Somalia, Chad, Sudan, Zimbabwe, DR Congo, Afghanistan, Iraq, Central African Rep, Guinea, Pakistan are the worlds worst 10 'Failed States', unable/unwilling to protect their citizens from themselves or others, unable/unwilling to provide them with a duty of care, massive internal conflict, forced internal/external displacement. All of these countries were at one time or the other colonies of countries of the EU.

The vast majority of people who make it to the UK, seeking Economic asylum come from former British Colonies. Countries that the UK plundered of natural resources and when forced to depart, left most of the countries in political/economic turmoil the ramifications of which still bedevil these countries today. The legacy of European colonialism MUST be front and centre when we make arguments about the right to seek Economic Asylum in the UK or anywhere else in the EU. In the UK our tables are always full and we have clothes on our backs and a roof over our heads. There are tens of thousands in the UK who suffer deprivation (destitute refused asylum seekers and migrants without papers are even worse off) but that is in main caused by the political economic decisions of the government, that is only concerned with keeping the pockets of capitalism full, especially the bankers.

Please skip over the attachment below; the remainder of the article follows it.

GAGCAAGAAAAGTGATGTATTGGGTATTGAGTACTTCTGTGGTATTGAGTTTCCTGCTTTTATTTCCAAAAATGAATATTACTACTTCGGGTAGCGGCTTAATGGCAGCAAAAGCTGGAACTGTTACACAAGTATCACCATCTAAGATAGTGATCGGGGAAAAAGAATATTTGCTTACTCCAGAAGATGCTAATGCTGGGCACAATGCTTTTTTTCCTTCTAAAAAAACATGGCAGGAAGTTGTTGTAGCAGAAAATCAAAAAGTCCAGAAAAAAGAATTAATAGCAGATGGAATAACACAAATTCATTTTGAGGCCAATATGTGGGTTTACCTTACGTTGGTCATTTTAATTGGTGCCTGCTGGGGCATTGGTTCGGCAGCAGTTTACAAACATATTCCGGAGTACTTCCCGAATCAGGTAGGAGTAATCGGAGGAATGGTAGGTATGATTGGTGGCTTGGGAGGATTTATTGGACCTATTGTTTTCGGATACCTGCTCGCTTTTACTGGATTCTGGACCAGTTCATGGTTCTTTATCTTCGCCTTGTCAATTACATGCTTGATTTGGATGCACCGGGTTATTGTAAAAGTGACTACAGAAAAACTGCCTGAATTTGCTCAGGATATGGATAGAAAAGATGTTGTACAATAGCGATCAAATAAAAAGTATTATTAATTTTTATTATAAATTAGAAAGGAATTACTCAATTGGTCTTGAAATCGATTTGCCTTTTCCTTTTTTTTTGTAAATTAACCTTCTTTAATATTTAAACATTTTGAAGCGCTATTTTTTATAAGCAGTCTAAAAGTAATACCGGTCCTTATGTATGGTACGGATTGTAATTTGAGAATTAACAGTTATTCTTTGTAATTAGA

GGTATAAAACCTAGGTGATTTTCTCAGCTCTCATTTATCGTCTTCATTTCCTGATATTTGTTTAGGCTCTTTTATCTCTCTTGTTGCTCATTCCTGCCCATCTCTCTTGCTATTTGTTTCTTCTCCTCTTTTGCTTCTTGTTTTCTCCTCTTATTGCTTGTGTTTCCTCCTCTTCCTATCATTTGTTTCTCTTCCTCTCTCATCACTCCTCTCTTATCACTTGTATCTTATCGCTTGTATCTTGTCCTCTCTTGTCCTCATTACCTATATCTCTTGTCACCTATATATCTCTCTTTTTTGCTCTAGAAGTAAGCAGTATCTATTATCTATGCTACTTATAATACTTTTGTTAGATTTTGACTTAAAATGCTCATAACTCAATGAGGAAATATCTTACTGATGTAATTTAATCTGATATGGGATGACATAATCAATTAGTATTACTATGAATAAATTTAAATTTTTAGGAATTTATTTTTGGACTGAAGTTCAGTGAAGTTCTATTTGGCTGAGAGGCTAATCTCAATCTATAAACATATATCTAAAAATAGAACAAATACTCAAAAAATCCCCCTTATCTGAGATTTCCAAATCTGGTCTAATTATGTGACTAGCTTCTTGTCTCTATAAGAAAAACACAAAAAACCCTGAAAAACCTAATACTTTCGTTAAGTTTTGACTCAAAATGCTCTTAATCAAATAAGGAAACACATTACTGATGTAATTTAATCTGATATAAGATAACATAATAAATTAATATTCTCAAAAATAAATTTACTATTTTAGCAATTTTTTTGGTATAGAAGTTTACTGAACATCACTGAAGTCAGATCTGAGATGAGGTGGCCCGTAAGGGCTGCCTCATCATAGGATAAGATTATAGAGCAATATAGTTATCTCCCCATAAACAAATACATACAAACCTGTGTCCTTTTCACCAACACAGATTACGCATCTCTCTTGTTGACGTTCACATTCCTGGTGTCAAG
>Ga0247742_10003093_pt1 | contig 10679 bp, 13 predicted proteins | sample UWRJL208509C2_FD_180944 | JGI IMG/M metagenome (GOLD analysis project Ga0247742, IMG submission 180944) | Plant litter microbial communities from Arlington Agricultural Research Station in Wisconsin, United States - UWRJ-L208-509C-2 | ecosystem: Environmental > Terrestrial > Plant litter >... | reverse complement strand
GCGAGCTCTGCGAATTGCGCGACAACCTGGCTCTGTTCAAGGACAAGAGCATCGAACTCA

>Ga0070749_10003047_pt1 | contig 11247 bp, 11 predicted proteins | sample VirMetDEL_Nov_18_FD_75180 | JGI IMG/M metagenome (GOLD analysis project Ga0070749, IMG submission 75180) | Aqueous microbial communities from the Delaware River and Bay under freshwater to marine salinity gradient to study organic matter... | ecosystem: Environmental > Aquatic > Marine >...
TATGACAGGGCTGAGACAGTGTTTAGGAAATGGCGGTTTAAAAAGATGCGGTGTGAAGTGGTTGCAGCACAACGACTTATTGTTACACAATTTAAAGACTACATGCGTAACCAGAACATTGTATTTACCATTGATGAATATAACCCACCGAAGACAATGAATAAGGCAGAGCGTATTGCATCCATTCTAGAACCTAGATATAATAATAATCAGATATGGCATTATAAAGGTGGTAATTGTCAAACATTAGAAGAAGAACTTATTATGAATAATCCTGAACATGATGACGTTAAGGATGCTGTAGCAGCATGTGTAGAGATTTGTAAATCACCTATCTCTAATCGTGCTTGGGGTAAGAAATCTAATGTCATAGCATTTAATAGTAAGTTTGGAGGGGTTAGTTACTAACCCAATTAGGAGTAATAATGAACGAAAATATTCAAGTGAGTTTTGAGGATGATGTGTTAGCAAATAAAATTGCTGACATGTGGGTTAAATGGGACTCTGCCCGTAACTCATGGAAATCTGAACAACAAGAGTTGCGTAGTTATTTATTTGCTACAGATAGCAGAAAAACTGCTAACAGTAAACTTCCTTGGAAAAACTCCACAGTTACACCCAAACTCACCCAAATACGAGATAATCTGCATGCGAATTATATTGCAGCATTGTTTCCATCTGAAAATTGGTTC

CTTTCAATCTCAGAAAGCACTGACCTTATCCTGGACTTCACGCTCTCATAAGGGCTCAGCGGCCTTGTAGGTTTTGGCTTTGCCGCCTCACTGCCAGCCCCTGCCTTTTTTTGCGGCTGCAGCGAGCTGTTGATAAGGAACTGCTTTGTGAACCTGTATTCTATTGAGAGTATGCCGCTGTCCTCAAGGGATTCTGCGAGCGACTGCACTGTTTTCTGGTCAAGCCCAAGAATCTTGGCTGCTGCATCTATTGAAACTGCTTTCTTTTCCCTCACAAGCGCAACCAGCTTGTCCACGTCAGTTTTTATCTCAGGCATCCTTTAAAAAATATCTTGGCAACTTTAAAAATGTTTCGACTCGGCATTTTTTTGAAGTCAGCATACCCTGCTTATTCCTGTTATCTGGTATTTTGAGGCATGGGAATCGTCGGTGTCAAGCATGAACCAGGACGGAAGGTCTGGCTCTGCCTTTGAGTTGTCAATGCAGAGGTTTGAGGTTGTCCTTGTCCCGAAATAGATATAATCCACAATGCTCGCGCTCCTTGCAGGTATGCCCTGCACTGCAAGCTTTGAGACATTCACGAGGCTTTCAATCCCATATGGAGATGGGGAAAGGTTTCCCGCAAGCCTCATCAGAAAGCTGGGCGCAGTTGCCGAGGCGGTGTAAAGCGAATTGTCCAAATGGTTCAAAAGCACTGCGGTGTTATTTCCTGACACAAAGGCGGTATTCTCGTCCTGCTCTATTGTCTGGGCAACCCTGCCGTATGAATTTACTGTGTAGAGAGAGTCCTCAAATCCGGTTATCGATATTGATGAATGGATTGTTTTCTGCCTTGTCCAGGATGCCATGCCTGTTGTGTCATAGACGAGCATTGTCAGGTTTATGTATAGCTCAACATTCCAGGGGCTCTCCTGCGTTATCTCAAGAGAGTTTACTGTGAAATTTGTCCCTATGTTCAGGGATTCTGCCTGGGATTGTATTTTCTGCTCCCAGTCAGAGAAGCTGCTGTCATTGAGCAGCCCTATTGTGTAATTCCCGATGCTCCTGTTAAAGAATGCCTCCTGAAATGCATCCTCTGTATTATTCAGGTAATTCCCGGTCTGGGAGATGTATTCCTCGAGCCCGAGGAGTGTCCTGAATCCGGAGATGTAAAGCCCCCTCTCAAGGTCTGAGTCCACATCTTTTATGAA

Migrant workers rebuilt the European Union after World War 11
At the end of the war in 1945 much of Europe's infrastructure (roads/railways/factories/housing) especially Germany, had been destroyed by the hostilities of World War 11. And to rebuild the roads/railways/factories/ and build new houses hundreds of thousands of migrants were invited by the EU countries to come to Europe to work and in particular to work on building and then working in the car factories, which were to be the mainstay of economic expansion.